Our Curriculum

Our curriculum is currently being reviewed as part of our action plan and response to our Ofsted visit in January 2022. Please see attached the plans for our curriculum moving forwards. If you have any questions about what your child is learning please do ask your child's class team or Dan Machin Assistant Headteacher

ask your child's class team or Dan Machin Assistant Headteacher.


Swimming Entitlement

We are fortunate to have our own hydrotherapy pool at Harlow. Students with physical difficulties require therapeutic input in the pool for medical reasons. Other students have the opportunity to use the resources as a warm water swim experience. Due to their physical and medical needs many of our students require support in and around water.


We are fortunate to be supported by an outstanding special school who recognised as Youth Sport Trust lead inclusion school with our Motor Activity Training Programme. This gives opportunity for students at Harlow to work along a range of different peers, lead their learning themselves and ensures adults are trained to scaffold and develop learning. Every Wednesday a group of students join us at Harlow to enjoy competitive sporting opportunities, learning away from the classroom and mostly to develop independence away from adults and friendships with peers. For more information on this programme please clink here. Motor Activity Training Programme (MATP) (specialolympicsgb.org.uk)



What is a Rights Respecting School?

At Harlow we follow the Unicef Rights respecting school award.

UNICEF (United Nations Children’s Fund) is the organisation working specifically for children and their rights. Its mission is to campaign for the protection of children’s rights in order to meet children’s basic needs and empower them to realise their full potential.

UNICEF UK believes that these values should be embedded in the ethos and curriculum of our schools, and provides a framework in order to accomplish this. This is the purpose of the RRSA (Rights Respecting School Award). At Harlow, all children learn about their rights and responsibilities. They learn to associate rights with needs and distinguish between their rights and ‘wants’. They learn that if they have rights, they need to respect the rights of others.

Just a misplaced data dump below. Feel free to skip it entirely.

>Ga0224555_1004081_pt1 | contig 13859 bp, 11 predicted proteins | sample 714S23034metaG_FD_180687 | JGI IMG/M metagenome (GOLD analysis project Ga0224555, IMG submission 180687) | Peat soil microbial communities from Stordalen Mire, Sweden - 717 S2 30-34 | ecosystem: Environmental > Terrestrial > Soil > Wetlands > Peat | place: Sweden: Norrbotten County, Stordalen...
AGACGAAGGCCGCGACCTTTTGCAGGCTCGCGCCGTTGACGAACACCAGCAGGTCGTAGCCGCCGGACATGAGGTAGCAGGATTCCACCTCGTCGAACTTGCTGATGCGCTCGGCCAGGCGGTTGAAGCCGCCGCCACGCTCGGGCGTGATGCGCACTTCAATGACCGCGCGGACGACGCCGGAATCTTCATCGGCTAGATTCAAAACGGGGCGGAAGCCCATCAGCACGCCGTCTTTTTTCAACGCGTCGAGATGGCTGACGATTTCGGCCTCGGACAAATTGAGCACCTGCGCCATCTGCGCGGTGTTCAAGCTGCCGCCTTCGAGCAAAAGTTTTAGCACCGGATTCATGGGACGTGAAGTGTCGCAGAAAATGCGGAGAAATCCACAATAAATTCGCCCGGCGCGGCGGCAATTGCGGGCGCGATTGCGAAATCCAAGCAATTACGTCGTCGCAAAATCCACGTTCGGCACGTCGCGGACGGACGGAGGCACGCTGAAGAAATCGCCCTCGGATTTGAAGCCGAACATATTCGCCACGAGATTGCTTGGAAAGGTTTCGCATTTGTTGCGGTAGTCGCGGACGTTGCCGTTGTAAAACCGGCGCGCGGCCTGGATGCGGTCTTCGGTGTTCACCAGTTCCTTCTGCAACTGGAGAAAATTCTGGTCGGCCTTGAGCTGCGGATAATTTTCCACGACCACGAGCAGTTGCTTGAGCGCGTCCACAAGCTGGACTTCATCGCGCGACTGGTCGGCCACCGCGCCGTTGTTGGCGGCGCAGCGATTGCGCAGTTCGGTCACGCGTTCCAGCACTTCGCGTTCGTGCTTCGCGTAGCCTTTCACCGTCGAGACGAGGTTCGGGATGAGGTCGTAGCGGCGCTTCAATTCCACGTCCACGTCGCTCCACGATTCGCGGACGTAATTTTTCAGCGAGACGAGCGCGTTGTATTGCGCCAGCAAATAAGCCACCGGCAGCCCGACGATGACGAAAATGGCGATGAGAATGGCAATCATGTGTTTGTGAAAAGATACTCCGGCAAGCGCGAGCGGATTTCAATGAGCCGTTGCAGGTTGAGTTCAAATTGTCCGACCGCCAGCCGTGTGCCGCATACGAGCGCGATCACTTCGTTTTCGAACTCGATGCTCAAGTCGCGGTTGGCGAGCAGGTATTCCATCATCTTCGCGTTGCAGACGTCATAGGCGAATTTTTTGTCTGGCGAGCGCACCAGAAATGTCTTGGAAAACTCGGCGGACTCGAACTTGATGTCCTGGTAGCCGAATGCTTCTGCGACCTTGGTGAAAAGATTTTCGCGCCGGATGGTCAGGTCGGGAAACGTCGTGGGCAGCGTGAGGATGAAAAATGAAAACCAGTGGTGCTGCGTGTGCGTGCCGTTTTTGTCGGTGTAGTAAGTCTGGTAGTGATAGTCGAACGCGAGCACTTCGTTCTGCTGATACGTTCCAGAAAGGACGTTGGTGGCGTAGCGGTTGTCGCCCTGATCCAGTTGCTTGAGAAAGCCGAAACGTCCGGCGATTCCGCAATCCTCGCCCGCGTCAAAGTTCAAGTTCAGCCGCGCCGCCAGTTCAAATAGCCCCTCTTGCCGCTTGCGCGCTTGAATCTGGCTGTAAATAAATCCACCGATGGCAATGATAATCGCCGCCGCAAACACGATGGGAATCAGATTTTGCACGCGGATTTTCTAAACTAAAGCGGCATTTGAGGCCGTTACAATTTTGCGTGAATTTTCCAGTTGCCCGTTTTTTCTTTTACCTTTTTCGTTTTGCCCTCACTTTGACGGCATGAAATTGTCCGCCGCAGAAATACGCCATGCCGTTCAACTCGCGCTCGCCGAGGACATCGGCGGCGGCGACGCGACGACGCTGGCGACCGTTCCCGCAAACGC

Why are children learning about their rights at school?

In signing the UNCRC all Governments have a responsibility to make both children and adults aware of these rights. There are 42 rights of a child (articles) in the convention covering things such as; children having the right to education (article 27) and children have the right to be protected at all times (article 19).

Across the school, we have charters or agreements that the children have drawn up in order to make our school a Rights Respecting place. The children realise that they have a responsibility to themselves, to ensure that they take the opportunities that their rights offer.

What is meant by Rights and Responsibilities?

These are not the same as ‘wants’. Rights are the basic human needs and values that apply or should apply to everyone.

With rights come responsibilities. These include:

For children: the responsibility to respect the rights of others.
For parents: to respect and provide for the rights of their children.


What about children’s respect for the rights of others?

Research has shown that when children are taught in school about their rights and responsibilities under the UNCRC, they are more respecting of the rights of others. Children who have learnt about their rights and responsibilities have :

  • a better understanding of what itmeans to have rights and responsibilities
  • a more positive attitude to school
  • better relationships with their classmates and teachers
  • higher self-esteem
  • an increased awareness of how to be a global citizen

Will children take advantage of adults if they are taught about their rights?

It is made clear that children not only have rights, but also the responsibility to respect the rights of others. That includes respect for parents, their values and culture. The Convention recognises the central importance of parents. It says that the government must respect the responsibility of parents for providing appropriate guidance for their children, including how children shall exercise their rights.

How can parents/carers support their child to learn about the Convention at home?

  • Take the time to ask your child what he/she has learnt recently regarding children’s rights and responsibilities.
  • Discuss the ideas learned in class, and try to think of examples from your own experiences, or from the media, of rights being respected or denied.
  • Discuss how your child or your family can promote respect for rights, or help those whose rights have been violated.
  • Model using rights and responsibility language with your children.
  • Ask your child’s opinion on children’s rights.
  • For more information visit www.unicef.org.uk/rights-respecting-schools/